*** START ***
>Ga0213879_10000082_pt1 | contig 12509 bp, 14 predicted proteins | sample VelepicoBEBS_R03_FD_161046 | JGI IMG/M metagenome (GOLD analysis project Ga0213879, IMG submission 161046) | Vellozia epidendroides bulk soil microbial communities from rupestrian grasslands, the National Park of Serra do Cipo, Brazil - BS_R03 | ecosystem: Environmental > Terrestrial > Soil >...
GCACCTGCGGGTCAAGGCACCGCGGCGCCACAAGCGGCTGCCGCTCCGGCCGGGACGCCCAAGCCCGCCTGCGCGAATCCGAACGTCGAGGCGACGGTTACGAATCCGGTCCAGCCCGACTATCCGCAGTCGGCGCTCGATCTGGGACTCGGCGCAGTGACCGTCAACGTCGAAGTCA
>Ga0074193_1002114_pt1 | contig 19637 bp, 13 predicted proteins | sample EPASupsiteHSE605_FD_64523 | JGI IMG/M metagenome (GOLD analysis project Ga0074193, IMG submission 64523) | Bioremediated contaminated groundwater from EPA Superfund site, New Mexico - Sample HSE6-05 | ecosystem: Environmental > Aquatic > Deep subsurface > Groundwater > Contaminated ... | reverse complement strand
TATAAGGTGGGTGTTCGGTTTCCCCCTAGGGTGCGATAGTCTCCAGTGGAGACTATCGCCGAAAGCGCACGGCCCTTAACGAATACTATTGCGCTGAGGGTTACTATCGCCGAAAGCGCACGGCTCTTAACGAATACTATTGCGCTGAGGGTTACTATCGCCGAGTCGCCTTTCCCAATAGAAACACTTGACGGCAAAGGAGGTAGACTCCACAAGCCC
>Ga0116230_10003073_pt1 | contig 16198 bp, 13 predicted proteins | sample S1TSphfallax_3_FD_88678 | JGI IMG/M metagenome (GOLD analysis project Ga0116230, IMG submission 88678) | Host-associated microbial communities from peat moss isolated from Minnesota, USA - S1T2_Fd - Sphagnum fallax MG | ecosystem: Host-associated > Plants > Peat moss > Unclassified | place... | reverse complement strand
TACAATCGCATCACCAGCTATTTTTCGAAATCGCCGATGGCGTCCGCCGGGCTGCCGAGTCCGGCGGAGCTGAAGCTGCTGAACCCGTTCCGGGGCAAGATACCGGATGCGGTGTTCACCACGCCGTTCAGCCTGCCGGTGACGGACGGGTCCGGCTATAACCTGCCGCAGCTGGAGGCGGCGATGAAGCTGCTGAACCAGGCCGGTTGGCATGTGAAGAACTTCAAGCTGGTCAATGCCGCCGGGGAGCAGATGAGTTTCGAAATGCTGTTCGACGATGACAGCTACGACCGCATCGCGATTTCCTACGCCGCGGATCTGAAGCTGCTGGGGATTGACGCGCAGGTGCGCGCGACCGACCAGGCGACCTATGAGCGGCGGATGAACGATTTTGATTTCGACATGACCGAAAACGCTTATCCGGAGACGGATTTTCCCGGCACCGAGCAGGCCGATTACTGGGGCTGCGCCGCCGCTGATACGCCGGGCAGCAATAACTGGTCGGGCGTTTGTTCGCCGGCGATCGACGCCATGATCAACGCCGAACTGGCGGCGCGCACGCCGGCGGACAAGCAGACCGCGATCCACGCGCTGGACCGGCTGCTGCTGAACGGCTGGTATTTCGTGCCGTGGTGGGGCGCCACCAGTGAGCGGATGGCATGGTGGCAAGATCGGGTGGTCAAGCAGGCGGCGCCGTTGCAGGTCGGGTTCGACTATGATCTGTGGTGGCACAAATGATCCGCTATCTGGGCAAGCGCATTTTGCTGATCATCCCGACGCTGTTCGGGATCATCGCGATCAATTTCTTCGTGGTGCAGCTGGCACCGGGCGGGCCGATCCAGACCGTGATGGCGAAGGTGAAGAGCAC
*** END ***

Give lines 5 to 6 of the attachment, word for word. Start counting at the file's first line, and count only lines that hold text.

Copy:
>Ga0116230_10003073_pt1 | contig 16198 bp, 13 predicted proteins | sample S1TSphfallax_3_FD_88678 | JGI IMG/M metagenome (GOLD analysis project Ga0116230, IMG submission 88678) | Host-associated microbial communities from peat moss isolated from Minnesota, USA - S1T2_Fd - Sphagnum fallax MG | ecosystem: Host-associated > Plants > Peat moss > Unclassified | place... | reverse complement strand
TACAATCGCATCACCAGCTATTTTTCGAAATCGCCGATGGCGTCCGCCGGGCTGCCGAGTCCGGCGGAGCTGAAGCTGCTGAACCCGTTCCGGGGCAAGATACCGGATGCGGTGTTCACCACGCCGTTCAGCCTGCCGGTGACGGACGGGTCCGGCTATAACCTGCCGCAGCTGGAGGCGGCGATGAAGCTGCTGAACCAGGCCGGTTGGCATGTGAAGAACTTCAAGCTGGTCAATGCCGCCGGGGAGCAGATGAGTTTCGAAATGCTGTTCGACGATGACAGCTACGACCGCATCGCGATTTCCTACGCCGCGGATCTGAAGCTGCTGGGGATTGACGCGCAGGTGCGCGCGACCGACCAGGCGACCTATGAGCGGCGGATGAACGATTTTGATTTCGACATGACCGAAAACGCTTATCCGGAGACGGATTTTCCCGGCACCGAGCAGGCCGATTACTGGGGCTGCGCCGCCGCTGATACGCCGGGCAGCAATAACTGGTCGGGCGTTTGTTCGCCGGCGATCGACGCCATGATCAACGCCGAACTGGCGGCGCGCACGCCGGCGGACAAGCAGACCGCGATCCACGCGCTGGACCGGCTGCTGCTGAACGGCTGGTATTTCGTGCCGTGGTGGGGCGCCACCAGTGAGCGGATGGCATGGTGGCAAGATCGGGTGGTCAAGCAGGCGGCGCCGTTGCAGGTCGGGTTCGACTATGATCTGTGGTGGCACAAATGATCCGCTATCTGGGCAAGCGCATTTTGCTGATCATCCCGACGCTGTTCGGGATCATCGCGATCAATTTCTTCGTGGTGCAGCTGGCACCGGGCGGGCCGATCCAGACCGTGATGGCGAAGGTGAAGAGCAC